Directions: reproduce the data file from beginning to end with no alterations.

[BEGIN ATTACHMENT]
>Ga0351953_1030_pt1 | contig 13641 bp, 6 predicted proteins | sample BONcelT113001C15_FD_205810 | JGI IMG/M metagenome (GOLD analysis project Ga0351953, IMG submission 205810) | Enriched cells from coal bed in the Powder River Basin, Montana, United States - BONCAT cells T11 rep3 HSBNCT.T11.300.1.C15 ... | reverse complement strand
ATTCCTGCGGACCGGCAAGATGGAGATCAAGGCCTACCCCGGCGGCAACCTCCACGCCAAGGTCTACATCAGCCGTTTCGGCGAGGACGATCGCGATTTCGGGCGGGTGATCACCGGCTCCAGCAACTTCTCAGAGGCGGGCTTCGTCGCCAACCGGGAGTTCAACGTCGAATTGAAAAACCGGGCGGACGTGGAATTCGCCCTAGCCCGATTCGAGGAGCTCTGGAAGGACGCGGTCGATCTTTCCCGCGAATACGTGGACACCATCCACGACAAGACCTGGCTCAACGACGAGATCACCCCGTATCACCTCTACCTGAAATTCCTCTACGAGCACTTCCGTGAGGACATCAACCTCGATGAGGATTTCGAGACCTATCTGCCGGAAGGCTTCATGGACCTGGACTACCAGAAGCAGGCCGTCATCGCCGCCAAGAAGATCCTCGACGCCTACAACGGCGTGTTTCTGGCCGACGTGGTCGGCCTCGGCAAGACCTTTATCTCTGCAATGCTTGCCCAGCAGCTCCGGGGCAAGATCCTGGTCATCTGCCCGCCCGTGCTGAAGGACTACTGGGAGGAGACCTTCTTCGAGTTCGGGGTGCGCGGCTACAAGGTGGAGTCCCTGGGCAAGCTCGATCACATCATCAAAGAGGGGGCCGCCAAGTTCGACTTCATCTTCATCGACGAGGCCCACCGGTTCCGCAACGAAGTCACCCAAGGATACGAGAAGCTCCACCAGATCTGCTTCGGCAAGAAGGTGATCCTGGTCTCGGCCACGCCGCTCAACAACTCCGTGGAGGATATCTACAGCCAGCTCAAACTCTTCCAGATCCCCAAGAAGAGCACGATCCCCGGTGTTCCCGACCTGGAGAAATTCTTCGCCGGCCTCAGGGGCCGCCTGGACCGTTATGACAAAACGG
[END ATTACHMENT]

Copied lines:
>Ga0351953_1030_pt1 | contig 13641 bp, 6 predicted proteins | sample BONcelT113001C15_FD_205810 | JGI IMG/M metagenome (GOLD analysis project Ga0351953, IMG submission 205810) | Enriched cells from coal bed in the Powder River Basin, Montana, United States - BONCAT cells T11 rep3 HSBNCT.T11.300.1.C15 ... | reverse complement strand
ATTCCTGCGGACCGGCAAGATGGAGATCAAGGCCTACCCCGGCGGCAACCTCCACGCCAAGGTCTACATCAGCCGTTTCGGCGAGGACGATCGCGATTTCGGGCGGGTGATCACCGGCTCCAGCAACTTCTCAGAGGCGGGCTTCGTCGCCAACCGGGAGTTCAACGTCGAATTGAAAAACCGGGCGGACGTGGAATTCGCCCTAGCCCGATTCGAGGAGCTCTGGAAGGACGCGGTCGATCTTTCCCGCGAATACGTGGACACCATCCACGACAAGACCTGGCTCAACGACGAGATCACCCCGTATCACCTCTACCTGAAATTCCTCTACGAGCACTTCCGTGAGGACATCAACCTCGATGAGGATTTCGAGACCTATCTGCCGGAAGGCTTCATGGACCTGGACTACCAGAAGCAGGCCGTCATCGCCGCCAAGAAGATCCTCGACGCCTACAACGGCGTGTTTCTGGCCGACGTGGTCGGCCTCGGCAAGACCTTTATCTCTGCAATGCTTGCCCAGCAGCTCCGGGGCAAGATCCTGGTCATCTGCCCGCCCGTGCTGAAGGACTACTGGGAGGAGACCTTCTTCGAGTTCGGGGTGCGCGGCTACAAGGTGGAGTCCCTGGGCAAGCTCGATCACATCATCAAAGAGGGGGCCGCCAAGTTCGACTTCATCTTCATCGACGAGGCCCACCGGTTCCGCAACGAAGTCACCCAAGGATACGAGAAGCTCCACCAGATCTGCTTCGGCAAGAAGGTGATCCTGGTCTCGGCCACGCCGCTCAACAACTCCGTGGAGGATATCTACAGCCAGCTCAAACTCTTCCAGATCCCCAAGAAGAGCACGATCCCCGGTGTTCCCGACCTGGAGAAATTCTTCGCCGGCCTCAGGGGCCGCCTGGACCGTTATGACAAAACGG